The verbal and nonverbal behaviors used by 5 children with specific language impairment (SLI) to attempt to gain access into established interactions were described and compared with those of chronological-age-mates and language-similar control subjects. Three of the children with SLI were unsuccessful. Two of the children with SLI achieved access but did so without using linguistic forms like those most normal-language children use. All of the children with normal language accessed, and most did so quickly and easily using an orderly and sequential set of indirect behaviors. The findings contribute to social-linguistic characterizations of SLI and clarify specific aspects of access described in the normal-language literature.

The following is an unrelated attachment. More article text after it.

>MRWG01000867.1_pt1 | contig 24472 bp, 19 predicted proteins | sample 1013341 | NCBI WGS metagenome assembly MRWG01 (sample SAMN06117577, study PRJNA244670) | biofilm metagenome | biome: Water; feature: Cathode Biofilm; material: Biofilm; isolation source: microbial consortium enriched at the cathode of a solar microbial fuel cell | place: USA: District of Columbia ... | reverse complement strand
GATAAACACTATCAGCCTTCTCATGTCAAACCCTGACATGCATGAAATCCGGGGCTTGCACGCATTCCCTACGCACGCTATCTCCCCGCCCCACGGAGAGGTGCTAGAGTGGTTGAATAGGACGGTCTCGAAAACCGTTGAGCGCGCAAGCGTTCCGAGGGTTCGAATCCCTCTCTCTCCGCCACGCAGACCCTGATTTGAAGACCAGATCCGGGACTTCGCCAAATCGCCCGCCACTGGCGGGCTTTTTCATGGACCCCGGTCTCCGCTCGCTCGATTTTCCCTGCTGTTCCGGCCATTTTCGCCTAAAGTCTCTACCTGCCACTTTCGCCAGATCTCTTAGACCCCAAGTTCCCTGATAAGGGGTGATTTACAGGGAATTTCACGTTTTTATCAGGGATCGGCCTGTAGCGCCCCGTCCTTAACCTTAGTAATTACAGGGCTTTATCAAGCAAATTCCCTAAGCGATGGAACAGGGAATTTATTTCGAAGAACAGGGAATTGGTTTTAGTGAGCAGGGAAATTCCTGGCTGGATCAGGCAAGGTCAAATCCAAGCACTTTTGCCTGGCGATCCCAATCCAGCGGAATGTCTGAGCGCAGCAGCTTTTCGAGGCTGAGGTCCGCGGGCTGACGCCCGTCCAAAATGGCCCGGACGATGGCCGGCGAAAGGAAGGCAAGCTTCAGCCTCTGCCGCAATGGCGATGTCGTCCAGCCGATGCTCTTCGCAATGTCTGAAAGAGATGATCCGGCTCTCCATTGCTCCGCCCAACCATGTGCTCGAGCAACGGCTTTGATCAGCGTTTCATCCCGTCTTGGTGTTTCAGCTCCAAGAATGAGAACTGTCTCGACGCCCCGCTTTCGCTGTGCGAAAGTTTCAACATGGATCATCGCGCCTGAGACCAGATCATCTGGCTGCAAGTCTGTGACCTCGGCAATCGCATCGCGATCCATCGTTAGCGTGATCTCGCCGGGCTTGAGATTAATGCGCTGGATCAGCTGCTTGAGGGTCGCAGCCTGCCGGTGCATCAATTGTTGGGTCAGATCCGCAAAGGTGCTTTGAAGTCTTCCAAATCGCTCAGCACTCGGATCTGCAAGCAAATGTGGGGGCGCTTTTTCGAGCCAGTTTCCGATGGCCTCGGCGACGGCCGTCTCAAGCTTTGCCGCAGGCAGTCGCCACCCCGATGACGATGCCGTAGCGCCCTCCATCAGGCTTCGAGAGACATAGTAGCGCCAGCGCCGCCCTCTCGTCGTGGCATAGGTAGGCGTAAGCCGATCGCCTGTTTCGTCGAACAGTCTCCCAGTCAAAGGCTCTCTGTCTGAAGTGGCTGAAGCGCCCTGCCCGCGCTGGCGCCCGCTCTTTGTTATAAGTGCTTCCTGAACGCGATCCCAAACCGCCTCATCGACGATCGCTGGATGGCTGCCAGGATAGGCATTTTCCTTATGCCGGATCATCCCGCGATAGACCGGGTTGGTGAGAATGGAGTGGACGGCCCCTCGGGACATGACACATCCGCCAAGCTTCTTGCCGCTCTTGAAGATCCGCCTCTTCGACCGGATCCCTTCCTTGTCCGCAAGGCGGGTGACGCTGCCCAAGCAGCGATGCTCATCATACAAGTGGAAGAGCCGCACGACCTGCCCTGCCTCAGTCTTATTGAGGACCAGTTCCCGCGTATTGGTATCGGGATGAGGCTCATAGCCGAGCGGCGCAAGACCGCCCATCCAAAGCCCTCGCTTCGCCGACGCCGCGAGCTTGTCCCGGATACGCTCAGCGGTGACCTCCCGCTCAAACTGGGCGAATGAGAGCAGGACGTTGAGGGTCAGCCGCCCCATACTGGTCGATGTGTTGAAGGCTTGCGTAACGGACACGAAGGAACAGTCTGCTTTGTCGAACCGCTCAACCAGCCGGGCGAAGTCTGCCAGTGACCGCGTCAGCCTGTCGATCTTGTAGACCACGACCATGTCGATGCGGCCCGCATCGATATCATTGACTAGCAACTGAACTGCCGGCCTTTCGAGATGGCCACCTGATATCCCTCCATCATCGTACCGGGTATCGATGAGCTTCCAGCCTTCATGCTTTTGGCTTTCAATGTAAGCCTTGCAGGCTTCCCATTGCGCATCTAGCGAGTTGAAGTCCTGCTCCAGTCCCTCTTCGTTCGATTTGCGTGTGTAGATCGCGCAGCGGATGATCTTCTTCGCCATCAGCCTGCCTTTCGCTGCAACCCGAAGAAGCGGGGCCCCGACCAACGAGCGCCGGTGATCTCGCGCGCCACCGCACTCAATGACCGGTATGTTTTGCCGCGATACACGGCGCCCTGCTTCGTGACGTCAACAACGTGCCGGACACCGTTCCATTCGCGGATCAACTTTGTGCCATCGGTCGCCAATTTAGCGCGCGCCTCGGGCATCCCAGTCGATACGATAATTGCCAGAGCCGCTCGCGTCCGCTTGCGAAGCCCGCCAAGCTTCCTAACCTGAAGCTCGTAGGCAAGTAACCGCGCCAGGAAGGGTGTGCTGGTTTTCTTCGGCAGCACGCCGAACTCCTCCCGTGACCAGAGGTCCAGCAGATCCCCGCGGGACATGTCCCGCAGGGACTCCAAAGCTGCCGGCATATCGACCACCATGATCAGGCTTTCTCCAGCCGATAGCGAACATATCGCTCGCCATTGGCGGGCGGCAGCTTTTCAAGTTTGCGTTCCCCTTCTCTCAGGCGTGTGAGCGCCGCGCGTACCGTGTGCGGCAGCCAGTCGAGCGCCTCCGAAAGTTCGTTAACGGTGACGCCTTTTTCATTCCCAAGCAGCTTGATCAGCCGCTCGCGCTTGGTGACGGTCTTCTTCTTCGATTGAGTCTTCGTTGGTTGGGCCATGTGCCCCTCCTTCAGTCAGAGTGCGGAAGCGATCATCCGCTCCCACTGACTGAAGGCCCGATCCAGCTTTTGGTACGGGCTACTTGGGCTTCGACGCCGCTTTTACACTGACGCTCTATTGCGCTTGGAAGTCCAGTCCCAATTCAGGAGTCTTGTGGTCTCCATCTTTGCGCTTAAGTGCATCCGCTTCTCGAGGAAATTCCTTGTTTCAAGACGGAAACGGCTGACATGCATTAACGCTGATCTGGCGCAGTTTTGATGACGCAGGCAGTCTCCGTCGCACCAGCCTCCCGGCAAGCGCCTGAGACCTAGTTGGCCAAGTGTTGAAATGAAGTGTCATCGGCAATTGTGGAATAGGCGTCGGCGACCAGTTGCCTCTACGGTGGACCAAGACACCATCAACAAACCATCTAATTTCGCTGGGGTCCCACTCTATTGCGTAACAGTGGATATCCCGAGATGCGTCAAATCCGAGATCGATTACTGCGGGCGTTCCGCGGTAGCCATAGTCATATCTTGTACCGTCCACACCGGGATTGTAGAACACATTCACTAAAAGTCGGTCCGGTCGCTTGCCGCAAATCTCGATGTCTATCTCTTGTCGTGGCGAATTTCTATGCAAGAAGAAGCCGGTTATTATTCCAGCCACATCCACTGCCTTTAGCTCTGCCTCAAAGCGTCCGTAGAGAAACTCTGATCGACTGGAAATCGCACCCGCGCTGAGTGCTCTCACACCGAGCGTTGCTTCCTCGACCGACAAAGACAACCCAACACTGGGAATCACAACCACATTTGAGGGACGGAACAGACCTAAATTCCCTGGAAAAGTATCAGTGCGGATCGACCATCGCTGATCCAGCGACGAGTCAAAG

KEY WORDS: access, specific language Impairment, social skills, childhood language disorders
Submitted on May 26, 1992
Accepted on September 23, 1992
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